The Old Lady

Rodica BretinI secured the last pipe and wiped the oil from my hands when a car careened into the garage, stopping right in the middle of it, wheels skidding. A convertible silver Porsche. I had a rough day; I felt it in my every nerve and bone – I should’ve closed up by now, but…I tossed the rag, shrugging my shoulders.

A woman stepped out of the car. She had a red fluffy ponytail and was wearing a long fur-coat and tinted butterfly glasses. Something struck me as familiar – maybe her fidgeting. I tried to recall, but she kept stomping her foot impatiently. As soon as she saw me, she started to blabber: the engine was choking, it was late, she barely made it here and…she gestured, going into tiptoes, as though she spoke using her whole body, and her unexpectedly strong voice filled the shop and made my temples buzz. The woman was used to asking and seeing her desires fulfilled before finishing her speech.

I raised the hood. The car was fine, but used up. The oil flowed like thickened blood, the metal was misty with rust and the crinkled tyre started to crack. And the Porsche was just one-year old, another two and it’ll lie in a pile of scrap iron.

The woman stranger kept blabbering. She let words fly like necklace beads that fell off the string and darted all over the place, clinking on the cement floor, stirring echoes. After a while they faded away – the woman was wandering around the garage. I heard the irregular clicking of her heels when she got around a metal sheet or stepped over puddles and rivulets of gunk. She was the restless type with no respite for her or for others. What do I care? I unscrewed one cap, then another and, into the web of cables, I found one broken, dangling like a lifeless artery.

 

The mechanic forgot about me as he stood there like a snail ensconced in its iron shell. I looked at my watch for the hundredth time. Each day held less time for me, I was dizzy struggling in a spinning sphere. Gigs at night, recordings, gym, shootings all day. The hairdressers, the massagists, the reporters (especially them), my agent on the verge of apoplexy; again the cameramen, the sound crew, the taylors, the makeup guys, my English teacher. A life, a world – dazzling, sparkling. A champagne I wanted to sip to the last drop…and now? The stadium spotlights had already been on, thousands of voices calling me, phones ringing at the hotel. And I was moving around in a squalid garage, counting my steps! I kicked an empty can and a few oil drops stained the white of my boot. What shall I do? What could take this unshaven man with dirty overalls out of his crazy languor?

A stack of boxes, a few barrels, then stairs wrapped around a massive newel post. The hall, long and narrow, reminded me of my father’s bakery. My folks: people to whom nothing ever happened, who lived and got old without anybody noticing. When did I last see them, I wonder?…With every passing year, memories grew dim about them, the house and the street. I used to send them money, sometimes a few lines: “All’s well, I’m happy.” And it was so true, too! Writing the name of that little town, forgotten amongst the polders, felt as if writing to someone dead. Or to the cemetery I lay in for sixteen years.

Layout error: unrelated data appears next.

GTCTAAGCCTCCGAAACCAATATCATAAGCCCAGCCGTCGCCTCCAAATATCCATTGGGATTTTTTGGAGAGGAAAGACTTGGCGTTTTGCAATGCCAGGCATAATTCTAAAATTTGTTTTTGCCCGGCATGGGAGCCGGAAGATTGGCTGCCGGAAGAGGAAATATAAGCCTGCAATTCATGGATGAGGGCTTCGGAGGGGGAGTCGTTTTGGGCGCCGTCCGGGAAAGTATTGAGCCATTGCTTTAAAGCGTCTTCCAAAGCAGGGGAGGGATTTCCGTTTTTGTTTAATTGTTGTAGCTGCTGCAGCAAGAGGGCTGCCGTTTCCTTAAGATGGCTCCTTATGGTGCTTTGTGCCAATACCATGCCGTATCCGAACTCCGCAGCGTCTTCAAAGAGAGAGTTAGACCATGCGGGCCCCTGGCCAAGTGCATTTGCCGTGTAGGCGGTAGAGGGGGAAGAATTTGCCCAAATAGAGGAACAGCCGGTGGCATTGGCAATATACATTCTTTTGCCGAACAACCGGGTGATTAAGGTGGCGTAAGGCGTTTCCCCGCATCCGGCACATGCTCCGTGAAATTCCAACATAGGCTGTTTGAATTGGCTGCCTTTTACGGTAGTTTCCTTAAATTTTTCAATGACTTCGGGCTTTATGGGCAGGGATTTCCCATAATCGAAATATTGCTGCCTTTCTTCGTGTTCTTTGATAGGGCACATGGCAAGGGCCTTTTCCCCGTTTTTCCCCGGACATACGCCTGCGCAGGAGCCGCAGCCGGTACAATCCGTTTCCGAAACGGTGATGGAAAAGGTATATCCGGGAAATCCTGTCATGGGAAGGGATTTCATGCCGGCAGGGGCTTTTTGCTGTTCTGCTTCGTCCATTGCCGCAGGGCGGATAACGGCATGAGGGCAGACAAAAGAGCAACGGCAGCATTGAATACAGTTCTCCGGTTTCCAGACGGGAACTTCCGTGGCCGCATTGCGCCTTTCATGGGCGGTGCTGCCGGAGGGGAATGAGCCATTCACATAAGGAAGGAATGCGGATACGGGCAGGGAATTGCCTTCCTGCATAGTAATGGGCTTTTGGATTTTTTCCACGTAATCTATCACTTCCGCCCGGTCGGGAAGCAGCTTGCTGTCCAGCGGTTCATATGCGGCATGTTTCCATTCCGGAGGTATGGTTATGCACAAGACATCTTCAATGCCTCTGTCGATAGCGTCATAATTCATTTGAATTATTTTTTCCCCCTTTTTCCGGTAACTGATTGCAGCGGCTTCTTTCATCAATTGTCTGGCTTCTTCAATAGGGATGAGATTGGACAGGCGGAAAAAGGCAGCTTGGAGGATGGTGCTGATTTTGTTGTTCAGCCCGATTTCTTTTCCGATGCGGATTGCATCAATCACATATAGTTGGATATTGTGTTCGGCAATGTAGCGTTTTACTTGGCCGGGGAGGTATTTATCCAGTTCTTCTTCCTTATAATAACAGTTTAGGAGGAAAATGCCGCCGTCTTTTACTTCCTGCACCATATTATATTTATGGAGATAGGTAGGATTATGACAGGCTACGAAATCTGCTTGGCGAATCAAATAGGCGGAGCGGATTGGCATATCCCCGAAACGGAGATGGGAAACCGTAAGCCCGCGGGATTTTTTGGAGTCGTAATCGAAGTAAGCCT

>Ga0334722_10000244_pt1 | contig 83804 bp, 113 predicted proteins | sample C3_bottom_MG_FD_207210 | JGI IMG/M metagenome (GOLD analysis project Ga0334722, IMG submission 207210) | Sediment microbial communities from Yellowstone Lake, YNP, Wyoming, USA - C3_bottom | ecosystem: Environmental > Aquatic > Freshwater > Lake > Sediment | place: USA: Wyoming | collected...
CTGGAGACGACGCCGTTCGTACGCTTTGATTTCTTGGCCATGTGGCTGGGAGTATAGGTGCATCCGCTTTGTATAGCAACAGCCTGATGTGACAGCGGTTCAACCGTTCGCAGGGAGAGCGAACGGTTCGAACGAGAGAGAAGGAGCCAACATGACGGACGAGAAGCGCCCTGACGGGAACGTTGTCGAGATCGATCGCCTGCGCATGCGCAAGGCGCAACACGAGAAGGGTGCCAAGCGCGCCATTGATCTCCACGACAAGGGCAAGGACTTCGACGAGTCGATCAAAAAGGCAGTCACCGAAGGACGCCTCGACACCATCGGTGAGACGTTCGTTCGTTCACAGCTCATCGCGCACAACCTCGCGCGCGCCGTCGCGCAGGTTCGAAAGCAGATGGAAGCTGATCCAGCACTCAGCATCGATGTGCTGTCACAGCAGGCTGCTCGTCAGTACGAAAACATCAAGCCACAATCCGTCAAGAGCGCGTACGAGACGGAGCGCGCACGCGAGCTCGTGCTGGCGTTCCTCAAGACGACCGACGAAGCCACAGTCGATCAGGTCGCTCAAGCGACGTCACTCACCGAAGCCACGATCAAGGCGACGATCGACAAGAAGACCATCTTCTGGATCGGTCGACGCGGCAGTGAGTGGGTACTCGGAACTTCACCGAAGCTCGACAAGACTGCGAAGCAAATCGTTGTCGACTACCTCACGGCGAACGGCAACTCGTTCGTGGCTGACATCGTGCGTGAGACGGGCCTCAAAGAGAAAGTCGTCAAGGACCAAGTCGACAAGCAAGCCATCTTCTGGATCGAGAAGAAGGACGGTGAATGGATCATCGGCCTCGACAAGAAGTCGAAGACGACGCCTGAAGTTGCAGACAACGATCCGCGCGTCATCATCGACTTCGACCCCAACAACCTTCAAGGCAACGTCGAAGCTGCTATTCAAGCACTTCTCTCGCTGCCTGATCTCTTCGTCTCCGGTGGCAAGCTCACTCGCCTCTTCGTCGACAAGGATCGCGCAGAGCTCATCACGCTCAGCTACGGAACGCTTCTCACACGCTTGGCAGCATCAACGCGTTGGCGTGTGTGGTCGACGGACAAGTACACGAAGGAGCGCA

Doubtful, I stopped. A huge black car reclined on an oak planks dais into a bay. Its nose with its sprawling shadow onto half the wall, its windows and brass appliances that shone defiantly: Mercedes-Benz, 1936. Almost despite myself, I reached out and my fingers closed themselves over the door handle. I got in and let myself onto the nest-like leather seat. The key was in the ignition and…I froze as the car lurched and the engine howled. I felt a floating first, then a shudder that made me clench my hands onto the wheel. The brake, I thought in a flash, and I was still trying to find the pedal when I saw the wall coming fast toward me, way too fast…

 

Her voice, then the thud. When I raised my head, the Old Lady positioned herself into the wall and its back wheels were spinning idly. I didn’t know how I got there; I stumbled, icy streams pouring down my spine. The woman got off. Her glasses fell, she opened her mouth, muttered something, then started to rummage through her pockets. She looked somewhat tinier and her voice was barely audible. Finally, she took out a wad of bills that she held in her hand, not knowing what to do.

I took a deep breath. Maybe…The steps along with the heartbeats, the shoulders stuck to the wet wall, the tightening of the body and the arms that pushed, the pain that shot through me when the big weight shifted. An inch, ten…I stepped back anxiously: a little chipped paint, a broken light – is that all? I opened the car door. The engine started at once and I listened to it in silence for awhile. Even the woman stranger stood still…All of a sudden, the horn started to wail, cut short instantly. I wiped the sweat on my forehead: The Old Lady had spoken.

First, the shutters. I closed them one by one. I pulled the roll edge and the curtain slided on the rails, rattling and squeaking, snagging and dry-thumping into the slot. I lingered turning off all but one of the lights, the one above the bay -though the desire, alas, that desire… Then the gate, the lock, all the usual tasks, and still…My hands couldn’t stop shaking so I stuck them into my pockets. To no avail: I felt them throbbing inside, no matter how hard I was clenching my fists. I took them out, watched the paint stains, the black bruise on one of the fingers, the burnings and the scar. So far, they served me well, those hands. Me, her.

A rumbling, lights shining like eyes, the slamming of a car door: the woman got into her car and was trying to start the engine. But the Porsche wouldn’t budge. Inside, the stranger woman kept twisting desperately the key into the ignition. When she saw me beside her, her eyes grew larger, but I didn’t wait for her to figure it out. I jerked the car door aside and I stuck my fingers into her scintillating ponytail, pulling, tearing off.